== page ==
There are as many as twenty species of flowers in this tapestry. They are depicted with great scientific accuracy--greater than in any of the botany textbooks of the time. They include English bluebells, oxlip, bistort, cuckoopint, and Madonna lily. Botanists haven't been able to identify a few; it's possible that they are flowers that have gone extinct since 1500.
--Richard Preston, in The New Yorker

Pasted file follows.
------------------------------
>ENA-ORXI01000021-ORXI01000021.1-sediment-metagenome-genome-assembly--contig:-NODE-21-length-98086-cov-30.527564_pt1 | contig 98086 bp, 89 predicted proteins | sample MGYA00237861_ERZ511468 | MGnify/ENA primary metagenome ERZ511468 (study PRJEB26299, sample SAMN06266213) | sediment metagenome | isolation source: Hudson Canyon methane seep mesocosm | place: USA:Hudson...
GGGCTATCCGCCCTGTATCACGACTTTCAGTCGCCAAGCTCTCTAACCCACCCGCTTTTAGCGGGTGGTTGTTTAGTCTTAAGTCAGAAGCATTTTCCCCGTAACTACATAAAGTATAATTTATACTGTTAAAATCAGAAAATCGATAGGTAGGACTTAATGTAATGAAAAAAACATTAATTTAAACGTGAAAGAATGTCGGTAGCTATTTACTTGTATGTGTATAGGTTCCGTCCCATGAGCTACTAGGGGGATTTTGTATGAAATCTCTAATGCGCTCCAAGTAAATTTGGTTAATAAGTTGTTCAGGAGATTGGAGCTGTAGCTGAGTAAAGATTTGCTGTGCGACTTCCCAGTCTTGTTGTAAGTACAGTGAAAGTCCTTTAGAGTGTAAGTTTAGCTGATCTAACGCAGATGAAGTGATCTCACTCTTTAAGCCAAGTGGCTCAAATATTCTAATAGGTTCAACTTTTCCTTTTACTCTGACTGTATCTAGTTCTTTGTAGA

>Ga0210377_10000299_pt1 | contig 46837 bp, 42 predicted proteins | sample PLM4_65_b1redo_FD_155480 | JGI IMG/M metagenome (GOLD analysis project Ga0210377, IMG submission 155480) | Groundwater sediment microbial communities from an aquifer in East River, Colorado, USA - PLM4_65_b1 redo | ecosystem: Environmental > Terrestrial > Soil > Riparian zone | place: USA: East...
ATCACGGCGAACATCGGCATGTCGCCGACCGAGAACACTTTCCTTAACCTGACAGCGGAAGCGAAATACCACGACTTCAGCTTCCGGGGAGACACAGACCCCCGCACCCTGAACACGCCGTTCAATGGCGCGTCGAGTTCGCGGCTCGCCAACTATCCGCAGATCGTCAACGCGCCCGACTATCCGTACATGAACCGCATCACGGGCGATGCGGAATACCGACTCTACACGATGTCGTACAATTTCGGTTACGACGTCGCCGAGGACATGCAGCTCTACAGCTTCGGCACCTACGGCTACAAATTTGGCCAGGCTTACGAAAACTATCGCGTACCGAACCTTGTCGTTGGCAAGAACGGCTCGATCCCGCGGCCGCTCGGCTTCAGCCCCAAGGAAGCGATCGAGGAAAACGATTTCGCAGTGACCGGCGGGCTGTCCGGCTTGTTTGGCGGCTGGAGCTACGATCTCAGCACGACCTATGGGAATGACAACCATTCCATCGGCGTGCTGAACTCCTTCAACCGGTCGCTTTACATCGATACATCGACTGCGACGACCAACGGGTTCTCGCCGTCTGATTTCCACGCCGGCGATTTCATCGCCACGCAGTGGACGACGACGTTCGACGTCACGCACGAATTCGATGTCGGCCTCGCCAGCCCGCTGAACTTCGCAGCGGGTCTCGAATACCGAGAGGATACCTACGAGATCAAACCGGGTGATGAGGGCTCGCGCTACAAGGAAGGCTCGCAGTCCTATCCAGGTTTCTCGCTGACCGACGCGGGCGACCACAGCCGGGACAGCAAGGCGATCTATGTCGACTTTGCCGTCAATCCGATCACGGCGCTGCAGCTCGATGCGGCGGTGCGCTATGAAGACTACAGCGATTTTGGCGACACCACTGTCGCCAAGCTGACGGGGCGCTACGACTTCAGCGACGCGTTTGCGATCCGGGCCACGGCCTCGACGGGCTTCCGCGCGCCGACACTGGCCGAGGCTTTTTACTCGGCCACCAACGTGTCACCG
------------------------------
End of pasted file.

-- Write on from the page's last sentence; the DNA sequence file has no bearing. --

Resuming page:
Extinct Although we commonly apply it to species, it's only another way to say "extinguished." So a single candle flame can be, and obviously will be soon, extinct. Or a person: look at these people walking out of a square of the sepia morning light from the 1940's: what were they, to Time, these little parents, if not candle flames? My mother is holding a clutch of flowers they must have picked together, or that he handed to her as a gift, although the kind of flowers by now is as mysterious as the ones in the Unicorn Tapestries at the Cloisters, 1940 and 1500 being equal flames to the breath of the world. As the Blahdy-Blahdy-Blah Distinguished Professor of Humanities where I teach, I sometimes have my students select one of the seven Unicorn Tapestries to inspire an in-class essay. I have two things to say. The first: the best included this: "So often I've heard the phrase 'the fabric of Time' used loosely, casually; it's a pleasure to find it made literal here. The weft and warp are so excellently plied, that over 500 years later these stems and petals look as if they were just whisked out of a cone of florist's wrapping paper." I like that. The second: my friend's daughter Zoe, three, once blurted out: "Extinguished Professor!" Well, not yet. Still threading my way on through. And some went horribly: they were dragged behind a car and partially skinned alive in the process; shot, while kneeled and begging the child's release; or slowly turned to stone by a fatal witchery in their own cells. Others, easily: at ninety-five, in a restful sleep. And some, in an unsolvable obscurity: a weekend out of town, and then ... an open-ended nothing. So we see there's no such thing as Death--it's more of an ensemble cast; each, a different assignment. A different one of us. And what we are is names that linger only for a while, until the names too disappear. Goodbye, Sweet William, Daisy, Jack-in-the-Pulpit, Lily, Black-eyed Susan.